Mariam participated in TVL's entrepreneurial mentorship program. Today she has her own used clothing store. She also purchases palm oil from local farmers in Golu to resell in the Bo market. She's passionate about business and feels proud to be able to help support her family.

Mariam participated in TVL's entrepreneurial mentorship program. Today she has her own used clothing store. She also purchases palm oil from local farmers in Golu to resell in the Bo market. She's passionate about business and feels proud to be able to help support her family.

"It is calculated that women could increase their income globally by up to 76 per cent if the employment participation gap and the wage gap between women and men were closed. This is calculated to have a global value of USD 17 trillion." - UN Women

In an effort to improve rural economic development, we are expanding our digital literacy program to include a female only class taught by a female. This program will give women the opportunity to learn in a safe, empowering and encouraging environment.

In an effort to improve rural economic development, we are expanding our digital literacy program to include a female only class taught by a female. This program will give women the opportunity to learn in a safe, empowering and encouraging environment.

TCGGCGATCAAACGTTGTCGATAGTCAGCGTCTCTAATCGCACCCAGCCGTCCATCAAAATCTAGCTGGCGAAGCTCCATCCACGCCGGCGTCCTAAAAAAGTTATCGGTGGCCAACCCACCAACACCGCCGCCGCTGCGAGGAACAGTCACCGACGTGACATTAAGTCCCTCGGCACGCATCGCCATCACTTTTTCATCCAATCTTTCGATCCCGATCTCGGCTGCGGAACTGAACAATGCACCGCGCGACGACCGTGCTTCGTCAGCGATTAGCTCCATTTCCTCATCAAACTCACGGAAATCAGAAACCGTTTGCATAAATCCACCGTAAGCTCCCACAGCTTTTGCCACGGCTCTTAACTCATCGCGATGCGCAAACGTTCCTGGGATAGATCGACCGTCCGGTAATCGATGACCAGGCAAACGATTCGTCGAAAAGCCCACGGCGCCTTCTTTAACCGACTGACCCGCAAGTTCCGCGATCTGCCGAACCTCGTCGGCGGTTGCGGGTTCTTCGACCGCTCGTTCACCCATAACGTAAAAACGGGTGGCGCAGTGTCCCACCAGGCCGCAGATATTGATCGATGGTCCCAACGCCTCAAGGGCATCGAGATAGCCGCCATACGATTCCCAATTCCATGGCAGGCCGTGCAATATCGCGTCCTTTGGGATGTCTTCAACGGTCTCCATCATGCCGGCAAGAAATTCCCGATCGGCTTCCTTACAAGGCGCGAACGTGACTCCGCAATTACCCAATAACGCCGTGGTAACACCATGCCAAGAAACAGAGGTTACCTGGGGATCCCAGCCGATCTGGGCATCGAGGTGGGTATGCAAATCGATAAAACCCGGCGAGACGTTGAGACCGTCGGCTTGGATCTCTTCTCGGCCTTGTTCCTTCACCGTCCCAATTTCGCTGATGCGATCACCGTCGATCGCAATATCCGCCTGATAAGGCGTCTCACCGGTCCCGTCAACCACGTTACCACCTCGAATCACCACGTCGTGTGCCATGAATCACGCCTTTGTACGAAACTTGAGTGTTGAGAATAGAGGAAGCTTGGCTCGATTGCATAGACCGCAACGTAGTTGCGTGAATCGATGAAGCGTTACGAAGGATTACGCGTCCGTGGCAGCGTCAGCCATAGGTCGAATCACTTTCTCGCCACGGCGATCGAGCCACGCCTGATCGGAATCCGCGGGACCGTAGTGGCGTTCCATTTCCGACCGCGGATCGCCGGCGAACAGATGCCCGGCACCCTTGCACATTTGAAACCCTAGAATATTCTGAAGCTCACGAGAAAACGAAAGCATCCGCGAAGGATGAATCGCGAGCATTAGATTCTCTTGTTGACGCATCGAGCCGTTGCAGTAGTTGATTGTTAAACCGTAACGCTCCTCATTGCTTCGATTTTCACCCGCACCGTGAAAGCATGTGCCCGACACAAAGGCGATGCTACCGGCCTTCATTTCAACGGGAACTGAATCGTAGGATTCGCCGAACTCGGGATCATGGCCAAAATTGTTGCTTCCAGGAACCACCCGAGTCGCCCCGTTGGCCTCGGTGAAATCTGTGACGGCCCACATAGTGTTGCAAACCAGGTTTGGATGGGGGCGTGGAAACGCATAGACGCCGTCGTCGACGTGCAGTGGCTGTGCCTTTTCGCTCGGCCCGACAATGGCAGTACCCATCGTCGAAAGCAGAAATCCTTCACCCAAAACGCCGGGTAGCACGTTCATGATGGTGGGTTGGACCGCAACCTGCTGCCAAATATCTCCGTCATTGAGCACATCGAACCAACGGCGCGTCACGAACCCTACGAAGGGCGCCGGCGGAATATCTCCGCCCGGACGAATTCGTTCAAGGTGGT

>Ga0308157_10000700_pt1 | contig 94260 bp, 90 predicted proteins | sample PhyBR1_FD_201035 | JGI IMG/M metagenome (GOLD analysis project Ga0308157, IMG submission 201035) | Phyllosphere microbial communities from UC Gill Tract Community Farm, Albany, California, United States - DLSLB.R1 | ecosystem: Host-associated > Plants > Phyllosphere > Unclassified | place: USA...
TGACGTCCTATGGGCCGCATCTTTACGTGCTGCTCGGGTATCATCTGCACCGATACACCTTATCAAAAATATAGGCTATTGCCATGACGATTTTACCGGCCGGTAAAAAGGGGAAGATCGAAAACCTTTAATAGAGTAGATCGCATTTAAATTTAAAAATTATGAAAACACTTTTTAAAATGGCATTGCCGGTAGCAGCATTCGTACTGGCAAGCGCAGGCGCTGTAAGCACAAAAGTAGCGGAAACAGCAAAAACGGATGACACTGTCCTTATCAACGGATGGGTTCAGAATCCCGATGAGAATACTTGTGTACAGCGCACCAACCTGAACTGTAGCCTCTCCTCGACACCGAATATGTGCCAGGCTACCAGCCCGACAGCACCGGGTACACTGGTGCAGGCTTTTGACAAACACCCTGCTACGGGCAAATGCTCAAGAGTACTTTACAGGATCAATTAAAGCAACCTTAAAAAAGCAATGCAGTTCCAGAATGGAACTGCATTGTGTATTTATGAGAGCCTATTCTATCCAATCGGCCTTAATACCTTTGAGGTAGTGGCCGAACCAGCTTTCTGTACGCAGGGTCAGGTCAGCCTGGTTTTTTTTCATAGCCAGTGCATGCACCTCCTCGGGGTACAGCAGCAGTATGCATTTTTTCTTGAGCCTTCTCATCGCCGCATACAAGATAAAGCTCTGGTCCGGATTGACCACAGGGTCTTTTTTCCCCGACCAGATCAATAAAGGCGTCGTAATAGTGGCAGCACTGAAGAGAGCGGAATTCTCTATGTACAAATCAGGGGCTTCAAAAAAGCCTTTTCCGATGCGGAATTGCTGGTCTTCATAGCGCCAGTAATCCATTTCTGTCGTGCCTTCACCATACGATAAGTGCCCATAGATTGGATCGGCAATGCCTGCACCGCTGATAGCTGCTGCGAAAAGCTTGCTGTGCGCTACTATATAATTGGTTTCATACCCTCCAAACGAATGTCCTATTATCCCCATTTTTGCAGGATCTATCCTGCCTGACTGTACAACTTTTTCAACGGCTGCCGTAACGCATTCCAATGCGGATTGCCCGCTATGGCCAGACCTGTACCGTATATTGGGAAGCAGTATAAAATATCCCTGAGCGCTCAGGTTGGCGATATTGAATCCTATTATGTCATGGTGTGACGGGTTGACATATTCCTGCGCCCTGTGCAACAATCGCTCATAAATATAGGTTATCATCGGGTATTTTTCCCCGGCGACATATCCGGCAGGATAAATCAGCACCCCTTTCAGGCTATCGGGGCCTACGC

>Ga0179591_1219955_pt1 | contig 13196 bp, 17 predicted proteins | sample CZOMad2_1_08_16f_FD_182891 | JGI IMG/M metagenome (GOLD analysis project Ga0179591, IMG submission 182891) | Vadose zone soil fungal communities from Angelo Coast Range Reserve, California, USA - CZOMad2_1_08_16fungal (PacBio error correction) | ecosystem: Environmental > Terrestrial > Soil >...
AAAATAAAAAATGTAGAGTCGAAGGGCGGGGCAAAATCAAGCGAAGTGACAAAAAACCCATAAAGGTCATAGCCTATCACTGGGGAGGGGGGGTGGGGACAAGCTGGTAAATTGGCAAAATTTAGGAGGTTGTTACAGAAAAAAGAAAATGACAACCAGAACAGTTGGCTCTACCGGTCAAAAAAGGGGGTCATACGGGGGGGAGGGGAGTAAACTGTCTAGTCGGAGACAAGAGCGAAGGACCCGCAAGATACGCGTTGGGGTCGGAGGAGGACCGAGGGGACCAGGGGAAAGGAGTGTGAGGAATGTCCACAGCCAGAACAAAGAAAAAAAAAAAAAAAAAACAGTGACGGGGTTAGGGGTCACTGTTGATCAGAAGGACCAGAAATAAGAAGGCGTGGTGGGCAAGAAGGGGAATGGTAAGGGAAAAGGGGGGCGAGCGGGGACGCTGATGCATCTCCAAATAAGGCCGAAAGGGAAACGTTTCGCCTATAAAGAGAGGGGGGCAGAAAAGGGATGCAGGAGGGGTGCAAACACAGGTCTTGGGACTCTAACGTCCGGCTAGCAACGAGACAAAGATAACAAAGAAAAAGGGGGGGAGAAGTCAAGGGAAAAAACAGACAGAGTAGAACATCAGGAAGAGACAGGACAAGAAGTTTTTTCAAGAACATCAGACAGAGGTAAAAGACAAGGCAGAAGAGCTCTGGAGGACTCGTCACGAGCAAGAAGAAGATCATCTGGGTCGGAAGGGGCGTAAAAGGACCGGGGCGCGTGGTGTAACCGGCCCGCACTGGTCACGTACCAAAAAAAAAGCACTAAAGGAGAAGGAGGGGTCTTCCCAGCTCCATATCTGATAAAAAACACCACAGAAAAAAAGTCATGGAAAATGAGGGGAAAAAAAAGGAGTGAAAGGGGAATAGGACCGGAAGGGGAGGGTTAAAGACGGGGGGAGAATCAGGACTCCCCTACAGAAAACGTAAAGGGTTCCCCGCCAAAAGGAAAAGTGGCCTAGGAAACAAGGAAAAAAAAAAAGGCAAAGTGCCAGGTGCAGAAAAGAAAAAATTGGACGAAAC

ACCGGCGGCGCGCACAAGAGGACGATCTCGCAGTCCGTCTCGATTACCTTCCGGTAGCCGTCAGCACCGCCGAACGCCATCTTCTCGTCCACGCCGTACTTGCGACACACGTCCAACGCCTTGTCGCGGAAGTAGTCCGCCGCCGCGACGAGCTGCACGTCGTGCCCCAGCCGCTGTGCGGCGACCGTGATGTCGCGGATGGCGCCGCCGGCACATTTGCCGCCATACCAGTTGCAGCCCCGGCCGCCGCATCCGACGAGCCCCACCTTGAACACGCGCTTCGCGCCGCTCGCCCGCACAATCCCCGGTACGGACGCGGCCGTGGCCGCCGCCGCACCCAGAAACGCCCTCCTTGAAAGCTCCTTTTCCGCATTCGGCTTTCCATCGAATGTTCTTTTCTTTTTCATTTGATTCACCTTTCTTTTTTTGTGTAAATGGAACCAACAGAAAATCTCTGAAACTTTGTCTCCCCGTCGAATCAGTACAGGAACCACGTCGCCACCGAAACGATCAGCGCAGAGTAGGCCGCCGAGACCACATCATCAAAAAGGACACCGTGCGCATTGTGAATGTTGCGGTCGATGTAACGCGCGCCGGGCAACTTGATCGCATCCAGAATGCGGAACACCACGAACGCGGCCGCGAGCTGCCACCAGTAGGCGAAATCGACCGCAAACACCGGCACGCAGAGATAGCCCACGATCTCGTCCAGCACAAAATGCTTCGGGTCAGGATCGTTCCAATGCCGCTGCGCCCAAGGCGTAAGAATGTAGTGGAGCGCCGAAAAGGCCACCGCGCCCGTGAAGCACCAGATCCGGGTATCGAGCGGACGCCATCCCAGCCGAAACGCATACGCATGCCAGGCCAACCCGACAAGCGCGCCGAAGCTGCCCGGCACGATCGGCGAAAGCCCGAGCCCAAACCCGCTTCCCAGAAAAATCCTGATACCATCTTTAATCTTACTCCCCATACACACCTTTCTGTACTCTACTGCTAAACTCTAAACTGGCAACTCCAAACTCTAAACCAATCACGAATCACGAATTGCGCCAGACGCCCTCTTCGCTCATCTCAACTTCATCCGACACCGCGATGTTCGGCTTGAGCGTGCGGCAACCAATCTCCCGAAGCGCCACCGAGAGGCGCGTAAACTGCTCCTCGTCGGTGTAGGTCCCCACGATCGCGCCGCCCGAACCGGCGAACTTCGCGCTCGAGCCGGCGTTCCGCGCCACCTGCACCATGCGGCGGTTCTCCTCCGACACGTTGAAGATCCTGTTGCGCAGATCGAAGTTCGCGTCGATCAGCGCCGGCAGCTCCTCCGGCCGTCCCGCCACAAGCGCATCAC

Hassanatu Fillie, female micro-financing recipient on her way to the market.

Hassanatu Fillie, female micro-financing recipient on her way to the market.

Women's Micro-financing

Pilot Program

In 2016, TVL conducted a pilot program for micro-financing within a select group of women in the village of Golu. The result yielded more impact than expected. 

Hassanatu Fillie is one of the recipients of our micro-financing pilot program and we're delighted to report that our $60 investment has successfully turned into a small business. Each week Hassanatu makes and sells soap and popular street desserts called "King Driver" cakes at the local market. Each week she is able to make enough to feed herself and family. Owning her own small business makes her feel independent and happier knowing that she can not only provide for her family but she doesn't have to rely on anyone else to help her family gain access to basic needs.

 
 
 

Sponsor a woman

Are you interested in sponsoring a woman or young girl in Golu? If so, get in touch with us and we'll let you know how.